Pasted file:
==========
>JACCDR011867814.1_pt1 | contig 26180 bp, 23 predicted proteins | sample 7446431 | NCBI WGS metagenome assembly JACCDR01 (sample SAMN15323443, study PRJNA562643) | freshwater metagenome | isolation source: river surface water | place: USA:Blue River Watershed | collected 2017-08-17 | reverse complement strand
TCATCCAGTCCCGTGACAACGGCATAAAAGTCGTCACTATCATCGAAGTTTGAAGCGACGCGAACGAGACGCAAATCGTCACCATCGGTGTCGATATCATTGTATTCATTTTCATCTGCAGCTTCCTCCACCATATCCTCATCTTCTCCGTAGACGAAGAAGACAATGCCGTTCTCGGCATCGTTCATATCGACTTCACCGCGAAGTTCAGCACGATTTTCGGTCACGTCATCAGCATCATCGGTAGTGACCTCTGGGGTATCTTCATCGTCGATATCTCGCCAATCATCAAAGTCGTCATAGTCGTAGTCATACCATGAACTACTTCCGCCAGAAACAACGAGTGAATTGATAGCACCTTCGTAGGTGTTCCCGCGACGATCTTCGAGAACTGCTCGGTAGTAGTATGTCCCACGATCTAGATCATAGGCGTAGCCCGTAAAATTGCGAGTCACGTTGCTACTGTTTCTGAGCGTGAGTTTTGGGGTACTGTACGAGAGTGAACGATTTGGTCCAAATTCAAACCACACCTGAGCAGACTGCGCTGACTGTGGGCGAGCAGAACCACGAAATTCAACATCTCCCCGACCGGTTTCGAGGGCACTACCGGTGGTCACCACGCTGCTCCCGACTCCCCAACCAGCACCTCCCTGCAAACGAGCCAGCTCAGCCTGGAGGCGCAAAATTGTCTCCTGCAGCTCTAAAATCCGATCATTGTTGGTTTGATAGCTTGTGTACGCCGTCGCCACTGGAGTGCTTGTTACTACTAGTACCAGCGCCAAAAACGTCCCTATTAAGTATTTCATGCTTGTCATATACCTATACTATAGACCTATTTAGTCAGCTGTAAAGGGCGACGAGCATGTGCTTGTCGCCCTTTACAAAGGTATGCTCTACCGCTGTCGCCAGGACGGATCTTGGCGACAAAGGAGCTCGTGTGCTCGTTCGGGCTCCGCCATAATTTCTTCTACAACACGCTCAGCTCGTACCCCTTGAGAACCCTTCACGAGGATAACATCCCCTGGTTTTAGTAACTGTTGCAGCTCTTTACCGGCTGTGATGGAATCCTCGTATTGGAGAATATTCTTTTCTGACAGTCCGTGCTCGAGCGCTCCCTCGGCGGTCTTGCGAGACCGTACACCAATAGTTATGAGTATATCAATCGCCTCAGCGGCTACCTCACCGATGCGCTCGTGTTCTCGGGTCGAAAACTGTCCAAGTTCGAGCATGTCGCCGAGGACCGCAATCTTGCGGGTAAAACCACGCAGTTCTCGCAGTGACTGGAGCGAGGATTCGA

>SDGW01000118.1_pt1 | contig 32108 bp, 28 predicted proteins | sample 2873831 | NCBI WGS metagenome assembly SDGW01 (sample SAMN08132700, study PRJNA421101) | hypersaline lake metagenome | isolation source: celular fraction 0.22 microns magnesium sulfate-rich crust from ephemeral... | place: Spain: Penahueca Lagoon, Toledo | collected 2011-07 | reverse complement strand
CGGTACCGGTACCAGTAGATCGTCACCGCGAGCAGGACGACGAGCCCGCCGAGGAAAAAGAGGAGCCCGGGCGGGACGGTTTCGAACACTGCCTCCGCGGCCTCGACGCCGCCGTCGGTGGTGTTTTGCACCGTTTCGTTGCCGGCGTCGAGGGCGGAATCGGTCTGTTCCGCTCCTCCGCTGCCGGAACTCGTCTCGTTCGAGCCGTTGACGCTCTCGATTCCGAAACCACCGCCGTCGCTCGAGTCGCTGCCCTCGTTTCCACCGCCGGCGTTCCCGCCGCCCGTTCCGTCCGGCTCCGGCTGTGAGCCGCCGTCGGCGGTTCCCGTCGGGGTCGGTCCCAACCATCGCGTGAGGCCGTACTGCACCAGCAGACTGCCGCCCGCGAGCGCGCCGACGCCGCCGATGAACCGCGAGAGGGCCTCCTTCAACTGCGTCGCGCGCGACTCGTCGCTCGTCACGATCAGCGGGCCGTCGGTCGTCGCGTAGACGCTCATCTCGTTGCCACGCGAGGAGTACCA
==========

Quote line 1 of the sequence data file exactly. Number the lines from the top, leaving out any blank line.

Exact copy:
>JACCDR011867814.1_pt1 | contig 26180 bp, 23 predicted proteins | sample 7446431 | NCBI WGS metagenome assembly JACCDR01 (sample SAMN15323443, study PRJNA562643) | freshwater metagenome | isolation source: river surface water | place: USA:Blue River Watershed | collected 2017-08-17 | reverse complement strand